Dear Editor, Karen King (Harvard university) recently presented an ancient papyrus fragment that caused worldwide sensation as it refers to the "wife" of Jesus. But Professor Francis Watson, (Durham University), argues that it's a patchword of texts from the Gospel of Thomas: "The Gospel of Jesus's Wife is a modern forgery".
Other Coptic experts are critical of its appearance, grammar, script, lack of context, and ambiguous origins.
Professor Giovanni Maria Vian, a specialist in the history of the early Church, said that the writing on the papyrus is "personal writing" whereas a Codex would have been written in a "very rigid" way like a printed text.
"There is a business in fakes in the Middle East, it could be sold as a genuine article to get a higher price since "the theme raises popular interest".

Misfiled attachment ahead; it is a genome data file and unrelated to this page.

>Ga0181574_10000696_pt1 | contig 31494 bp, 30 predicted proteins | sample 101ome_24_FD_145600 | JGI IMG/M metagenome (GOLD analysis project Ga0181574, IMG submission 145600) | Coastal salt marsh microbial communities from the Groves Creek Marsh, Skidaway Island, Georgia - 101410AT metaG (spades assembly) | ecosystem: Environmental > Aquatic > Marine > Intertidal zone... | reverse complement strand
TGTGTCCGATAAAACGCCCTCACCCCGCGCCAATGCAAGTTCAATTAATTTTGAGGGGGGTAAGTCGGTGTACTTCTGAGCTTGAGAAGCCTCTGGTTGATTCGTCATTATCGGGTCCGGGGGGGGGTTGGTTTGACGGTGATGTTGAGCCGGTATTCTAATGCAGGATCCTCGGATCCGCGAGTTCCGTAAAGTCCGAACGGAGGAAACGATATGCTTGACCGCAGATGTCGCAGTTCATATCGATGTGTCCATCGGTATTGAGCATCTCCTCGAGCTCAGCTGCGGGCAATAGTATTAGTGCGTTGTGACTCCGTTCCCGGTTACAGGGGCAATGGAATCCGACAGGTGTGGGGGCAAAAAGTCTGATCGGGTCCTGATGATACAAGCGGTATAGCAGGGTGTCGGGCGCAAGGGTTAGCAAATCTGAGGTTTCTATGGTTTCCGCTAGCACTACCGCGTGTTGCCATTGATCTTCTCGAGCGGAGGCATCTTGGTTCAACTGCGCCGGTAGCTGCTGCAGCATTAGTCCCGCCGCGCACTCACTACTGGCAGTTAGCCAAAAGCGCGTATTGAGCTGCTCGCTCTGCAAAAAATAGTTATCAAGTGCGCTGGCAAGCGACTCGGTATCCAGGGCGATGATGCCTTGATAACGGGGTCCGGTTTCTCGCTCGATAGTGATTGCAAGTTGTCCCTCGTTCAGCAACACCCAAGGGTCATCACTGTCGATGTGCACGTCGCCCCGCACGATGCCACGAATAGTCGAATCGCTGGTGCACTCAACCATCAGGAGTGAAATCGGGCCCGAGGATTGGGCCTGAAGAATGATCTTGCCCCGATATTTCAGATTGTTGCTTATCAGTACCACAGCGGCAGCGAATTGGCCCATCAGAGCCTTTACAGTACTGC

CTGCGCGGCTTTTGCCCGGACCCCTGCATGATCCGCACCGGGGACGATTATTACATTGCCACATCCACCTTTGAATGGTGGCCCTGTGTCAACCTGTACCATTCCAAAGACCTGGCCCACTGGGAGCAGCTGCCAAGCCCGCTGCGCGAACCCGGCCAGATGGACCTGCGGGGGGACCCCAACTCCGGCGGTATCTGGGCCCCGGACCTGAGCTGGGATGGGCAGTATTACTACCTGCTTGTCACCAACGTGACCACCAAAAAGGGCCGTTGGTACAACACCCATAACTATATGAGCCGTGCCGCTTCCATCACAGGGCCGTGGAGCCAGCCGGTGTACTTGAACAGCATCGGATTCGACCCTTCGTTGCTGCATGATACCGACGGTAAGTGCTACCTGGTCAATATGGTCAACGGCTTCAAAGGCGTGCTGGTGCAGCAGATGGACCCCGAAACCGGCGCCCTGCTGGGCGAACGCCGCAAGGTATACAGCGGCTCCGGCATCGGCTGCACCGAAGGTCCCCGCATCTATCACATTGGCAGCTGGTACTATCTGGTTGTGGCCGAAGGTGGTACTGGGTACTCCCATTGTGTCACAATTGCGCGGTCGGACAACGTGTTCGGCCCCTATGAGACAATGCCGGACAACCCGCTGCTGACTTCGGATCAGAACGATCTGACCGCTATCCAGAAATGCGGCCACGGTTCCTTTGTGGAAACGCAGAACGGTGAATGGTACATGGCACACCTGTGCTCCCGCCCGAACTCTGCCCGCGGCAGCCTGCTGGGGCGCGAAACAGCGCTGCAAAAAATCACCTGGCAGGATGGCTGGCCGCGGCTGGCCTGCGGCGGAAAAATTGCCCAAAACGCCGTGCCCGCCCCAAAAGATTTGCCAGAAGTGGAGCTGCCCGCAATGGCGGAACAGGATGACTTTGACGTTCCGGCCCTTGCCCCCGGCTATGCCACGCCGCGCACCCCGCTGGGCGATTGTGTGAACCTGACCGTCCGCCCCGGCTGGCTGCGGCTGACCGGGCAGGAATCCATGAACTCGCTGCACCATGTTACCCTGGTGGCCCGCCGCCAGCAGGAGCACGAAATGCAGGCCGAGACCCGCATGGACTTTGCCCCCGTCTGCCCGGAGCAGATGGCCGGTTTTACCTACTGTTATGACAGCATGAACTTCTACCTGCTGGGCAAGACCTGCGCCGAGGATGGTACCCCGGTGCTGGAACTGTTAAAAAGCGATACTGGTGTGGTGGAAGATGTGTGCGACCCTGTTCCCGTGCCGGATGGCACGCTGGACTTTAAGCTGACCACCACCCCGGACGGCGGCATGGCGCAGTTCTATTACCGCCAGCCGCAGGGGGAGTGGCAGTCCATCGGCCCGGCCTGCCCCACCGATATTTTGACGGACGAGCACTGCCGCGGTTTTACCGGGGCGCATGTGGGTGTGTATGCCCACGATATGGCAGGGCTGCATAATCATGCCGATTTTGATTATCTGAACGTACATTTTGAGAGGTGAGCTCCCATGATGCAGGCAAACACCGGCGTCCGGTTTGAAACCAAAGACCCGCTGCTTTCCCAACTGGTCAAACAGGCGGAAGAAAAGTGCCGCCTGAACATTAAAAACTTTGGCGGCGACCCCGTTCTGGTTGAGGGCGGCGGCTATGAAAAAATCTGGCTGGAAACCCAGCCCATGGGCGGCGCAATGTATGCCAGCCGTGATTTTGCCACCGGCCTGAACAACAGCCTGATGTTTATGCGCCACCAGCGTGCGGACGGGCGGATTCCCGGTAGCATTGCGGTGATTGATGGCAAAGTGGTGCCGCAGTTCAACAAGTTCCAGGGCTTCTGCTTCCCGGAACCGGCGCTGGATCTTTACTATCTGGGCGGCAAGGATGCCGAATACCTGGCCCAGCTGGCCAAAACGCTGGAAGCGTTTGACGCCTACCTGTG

"Church tradition has no mention of a wife of Jesus. It is clearly said that Saint Peter was married. So why hide this for Jesus?".
Also, Mark Giszczak, (Augustine Institute, Denver), said that those who use sources like the papyrus to continue a controversy over whether Jesus was married are "really seeking to revive the ghost of Dan Brown's 'The Da Vinci Code' novel."
"There is an obsession with making Jesus seem like nothing special, a mere human teacher rather than the Son of God."
Maria Ferraz -- firstname.lastname@example.org
From Barcelona Spain